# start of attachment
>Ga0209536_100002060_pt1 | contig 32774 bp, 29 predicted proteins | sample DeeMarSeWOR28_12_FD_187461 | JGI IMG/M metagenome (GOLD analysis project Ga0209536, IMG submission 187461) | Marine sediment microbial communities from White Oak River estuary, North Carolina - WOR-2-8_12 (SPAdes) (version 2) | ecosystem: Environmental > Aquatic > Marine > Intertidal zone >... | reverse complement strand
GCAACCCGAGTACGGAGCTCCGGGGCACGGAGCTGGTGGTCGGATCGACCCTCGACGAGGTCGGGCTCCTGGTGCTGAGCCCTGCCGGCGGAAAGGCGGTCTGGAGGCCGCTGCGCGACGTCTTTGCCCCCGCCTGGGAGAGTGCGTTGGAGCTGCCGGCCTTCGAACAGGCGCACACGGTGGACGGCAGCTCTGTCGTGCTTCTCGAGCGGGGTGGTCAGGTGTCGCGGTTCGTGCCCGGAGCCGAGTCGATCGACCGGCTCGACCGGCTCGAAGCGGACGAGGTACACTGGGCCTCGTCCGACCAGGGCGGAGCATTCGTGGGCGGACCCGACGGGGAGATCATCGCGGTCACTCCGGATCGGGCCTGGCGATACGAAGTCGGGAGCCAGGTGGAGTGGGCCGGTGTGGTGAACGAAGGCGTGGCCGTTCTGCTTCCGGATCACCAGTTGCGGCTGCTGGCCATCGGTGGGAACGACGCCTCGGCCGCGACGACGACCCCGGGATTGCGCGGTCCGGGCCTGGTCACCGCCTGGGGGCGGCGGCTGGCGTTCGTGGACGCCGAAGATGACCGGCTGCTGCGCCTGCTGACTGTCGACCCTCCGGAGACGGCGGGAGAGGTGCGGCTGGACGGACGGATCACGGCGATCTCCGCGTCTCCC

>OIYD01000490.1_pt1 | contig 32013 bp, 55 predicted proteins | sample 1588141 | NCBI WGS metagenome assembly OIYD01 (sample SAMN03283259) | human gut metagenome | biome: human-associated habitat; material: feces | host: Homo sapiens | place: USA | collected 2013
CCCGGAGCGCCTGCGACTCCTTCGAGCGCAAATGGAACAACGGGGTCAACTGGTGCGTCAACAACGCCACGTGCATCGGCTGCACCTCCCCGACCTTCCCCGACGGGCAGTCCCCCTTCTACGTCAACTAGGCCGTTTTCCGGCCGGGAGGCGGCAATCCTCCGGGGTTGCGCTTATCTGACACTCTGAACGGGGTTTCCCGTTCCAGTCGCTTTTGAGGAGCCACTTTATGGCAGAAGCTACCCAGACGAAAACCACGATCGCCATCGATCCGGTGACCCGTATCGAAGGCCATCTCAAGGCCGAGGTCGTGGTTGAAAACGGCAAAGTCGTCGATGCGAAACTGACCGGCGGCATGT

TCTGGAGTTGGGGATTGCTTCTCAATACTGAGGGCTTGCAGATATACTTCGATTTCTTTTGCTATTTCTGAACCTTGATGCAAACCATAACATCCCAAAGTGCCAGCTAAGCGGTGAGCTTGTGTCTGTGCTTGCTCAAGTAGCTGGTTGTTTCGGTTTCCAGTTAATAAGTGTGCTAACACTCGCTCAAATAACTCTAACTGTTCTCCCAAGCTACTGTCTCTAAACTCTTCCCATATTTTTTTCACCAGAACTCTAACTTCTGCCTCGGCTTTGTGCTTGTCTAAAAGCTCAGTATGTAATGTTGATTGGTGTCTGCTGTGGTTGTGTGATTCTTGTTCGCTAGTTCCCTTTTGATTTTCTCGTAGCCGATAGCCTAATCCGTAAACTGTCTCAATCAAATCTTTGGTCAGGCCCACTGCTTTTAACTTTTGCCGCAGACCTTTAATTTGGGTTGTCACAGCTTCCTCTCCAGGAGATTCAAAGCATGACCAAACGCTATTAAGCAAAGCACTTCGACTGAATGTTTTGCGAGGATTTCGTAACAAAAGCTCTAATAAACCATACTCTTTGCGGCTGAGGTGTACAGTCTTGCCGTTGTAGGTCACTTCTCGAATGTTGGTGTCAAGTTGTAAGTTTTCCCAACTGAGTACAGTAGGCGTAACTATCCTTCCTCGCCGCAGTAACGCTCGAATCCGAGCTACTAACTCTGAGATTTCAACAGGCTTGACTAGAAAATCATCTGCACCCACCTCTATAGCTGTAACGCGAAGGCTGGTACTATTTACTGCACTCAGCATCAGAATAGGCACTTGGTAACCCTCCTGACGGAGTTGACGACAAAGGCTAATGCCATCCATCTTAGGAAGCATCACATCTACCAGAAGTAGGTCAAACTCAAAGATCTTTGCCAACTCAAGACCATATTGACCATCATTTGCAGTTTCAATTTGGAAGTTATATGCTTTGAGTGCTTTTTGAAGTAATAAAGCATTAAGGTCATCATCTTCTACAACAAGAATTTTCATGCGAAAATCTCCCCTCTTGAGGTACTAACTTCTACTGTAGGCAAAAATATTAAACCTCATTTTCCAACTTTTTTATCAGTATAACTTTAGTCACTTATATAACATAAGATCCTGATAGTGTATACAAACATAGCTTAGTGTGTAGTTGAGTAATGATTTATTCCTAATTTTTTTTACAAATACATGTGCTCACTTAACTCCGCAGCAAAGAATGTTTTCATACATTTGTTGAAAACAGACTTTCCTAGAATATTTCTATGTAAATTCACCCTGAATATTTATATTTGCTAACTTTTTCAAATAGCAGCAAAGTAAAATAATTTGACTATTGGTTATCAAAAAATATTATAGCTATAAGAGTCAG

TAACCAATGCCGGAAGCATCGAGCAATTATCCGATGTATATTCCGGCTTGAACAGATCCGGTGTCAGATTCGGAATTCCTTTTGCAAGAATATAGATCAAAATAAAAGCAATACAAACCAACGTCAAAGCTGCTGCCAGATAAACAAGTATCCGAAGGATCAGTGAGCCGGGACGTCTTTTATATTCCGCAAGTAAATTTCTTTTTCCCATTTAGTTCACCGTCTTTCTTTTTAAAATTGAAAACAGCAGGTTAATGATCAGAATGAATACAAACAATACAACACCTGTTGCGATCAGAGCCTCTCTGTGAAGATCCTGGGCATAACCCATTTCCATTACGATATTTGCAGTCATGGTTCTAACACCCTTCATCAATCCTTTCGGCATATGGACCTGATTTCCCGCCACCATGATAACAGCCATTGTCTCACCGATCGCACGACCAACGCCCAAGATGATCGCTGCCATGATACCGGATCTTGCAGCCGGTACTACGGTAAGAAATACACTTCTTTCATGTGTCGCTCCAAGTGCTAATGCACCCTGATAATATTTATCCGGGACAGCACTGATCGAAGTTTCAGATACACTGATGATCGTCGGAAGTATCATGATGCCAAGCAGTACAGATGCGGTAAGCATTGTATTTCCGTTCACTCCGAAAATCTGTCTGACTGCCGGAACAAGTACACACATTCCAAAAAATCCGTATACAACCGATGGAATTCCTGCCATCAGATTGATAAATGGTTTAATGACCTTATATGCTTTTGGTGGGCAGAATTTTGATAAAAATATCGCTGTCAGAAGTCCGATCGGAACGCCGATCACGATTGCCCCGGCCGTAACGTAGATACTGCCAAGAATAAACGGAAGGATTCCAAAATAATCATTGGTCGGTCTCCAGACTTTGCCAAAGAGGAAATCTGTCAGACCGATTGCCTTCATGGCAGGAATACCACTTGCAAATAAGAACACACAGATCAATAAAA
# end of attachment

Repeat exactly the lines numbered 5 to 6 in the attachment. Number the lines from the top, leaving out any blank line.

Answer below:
TCTGGAGTTGGGGATTGCTTCTCAATACTGAGGGCTTGCAGATATACTTCGATTTCTTTTGCTATTTCTGAACCTTGATGCAAACCATAACATCCCAAAGTGCCAGCTAAGCGGTGAGCTTGTGTCTGTGCTTGCTCAAGTAGCTGGTTGTTTCGGTTTCCAGTTAATAAGTGTGCTAACACTCGCTCAAATAACTCTAACTGTTCTCCCAAGCTACTGTCTCTAAACTCTTCCCATATTTTTTTCACCAGAACTCTAACTTCTGCCTCGGCTTTGTGCTTGTCTAAAAGCTCAGTATGTAATGTTGATTGGTGTCTGCTGTGGTTGTGTGATTCTTGTTCGCTAGTTCCCTTTTGATTTTCTCGTAGCCGATAGCCTAATCCGTAAACTGTCTCAATCAAATCTTTGGTCAGGCCCACTGCTTTTAACTTTTGCCGCAGACCTTTAATTTGGGTTGTCACAGCTTCCTCTCCAGGAGATTCAAAGCATGACCAAACGCTATTAAGCAAAGCACTTCGACTGAATGTTTTGCGAGGATTTCGTAACAAAAGCTCTAATAAACCATACTCTTTGCGGCTGAGGTGTACAGTCTTGCCGTTGTAGGTCACTTCTCGAATGTTGGTGTCAAGTTGTAAGTTTTCCCAACTGAGTACAGTAGGCGTAACTATCCTTCCTCGCCGCAGTAACGCTCGAATCCGAGCTACTAACTCTGAGATTTCAACAGGCTTGACTAGAAAATCATCTGCACCCACCTCTATAGCTGTAACGCGAAGGCTGGTACTATTTACTGCACTCAGCATCAGAATAGGCACTTGGTAACCCTCCTGACGGAGTTGACGACAAAGGCTAATGCCATCCATCTTAGGAAGCATCACATCTACCAGAAGTAGGTCAAACTCAAAGATCTTTGCCAACTCAAGACCATATTGACCATCATTTGCAGTTTCAATTTGGAAGTTATATGCTTTGAGTGCTTTTTGAAGTAATAAAGCATTAAGGTCATCATCTTCTACAACAAGAATTTTCATGCGAAAATCTCCCCTCTTGAGGTACTAACTTCTACTGTAGGCAAAAATATTAAACCTCATTTTCCAACTTTTTTATCAGTATAACTTTAGTCACTTATATAACATAAGATCCTGATAGTGTATACAAACATAGCTTAGTGTGTAGTTGAGTAATGATTTATTCCTAATTTTTTTTACAAATACATGTGCTCACTTAACTCCGCAGCAAAGAATGTTTTCATACATTTGTTGAAAACAGACTTTCCTAGAATATTTCTATGTAAATTCACCCTGAATATTTATATTTGCTAACTTTTTCAAATAGCAGCAAAGTAAAATAATTTGACTATTGGTTATCAAAAAATATTATAGCTATAAGAGTCAG

TAACCAATGCCGGAAGCATCGAGCAATTATCCGATGTATATTCCGGCTTGAACAGATCCGGTGTCAGATTCGGAATTCCTTTTGCAAGAATATAGATCAAAATAAAAGCAATACAAACCAACGTCAAAGCTGCTGCCAGATAAACAAGTATCCGAAGGATCAGTGAGCCGGGACGTCTTTTATATTCCGCAAGTAAATTTCTTTTTCCCATTTAGTTCACCGTCTTTCTTTTTAAAATTGAAAACAGCAGGTTAATGATCAGAATGAATACAAACAATACAACACCTGTTGCGATCAGAGCCTCTCTGTGAAGATCCTGGGCATAACCCATTTCCATTACGATATTTGCAGTCATGGTTCTAACACCCTTCATCAATCCTTTCGGCATATGGACCTGATTTCCCGCCACCATGATAACAGCCATTGTCTCACCGATCGCACGACCAACGCCCAAGATGATCGCTGCCATGATACCGGATCTTGCAGCCGGTACTACGGTAAGAAATACACTTCTTTCATGTGTCGCTCCAAGTGCTAATGCACCCTGATAATATTTATCCGGGACAGCACTGATCGAAGTTTCAGATACACTGATGATCGTCGGAAGTATCATGATGCCAAGCAGTACAGATGCGGTAAGCATTGTATTTCCGTTCACTCCGAAAATCTGTCTGACTGCCGGAACAAGTACACACATTCCAAAAAATCCGTATACAACCGATGGAATTCCTGCCATCAGATTGATAAATGGTTTAATGACCTTATATGCTTTTGGTGGGCAGAATTTTGATAAAAATATCGCTGTCAGAAGTCCGATCGGAACGCCGATCACGATTGCCCCGGCCGTAACGTAGATACTGCCAAGAATAAACGGAAGGATTCCAAAATAATCATTGGTCGGTCTCCAGACTTTGCCAAAGAGGAAATCTGTCAGACCGATTGCCTTCATGGCAGGAATACCACTTGCAAATAAGAACACACAGATCAATAAAA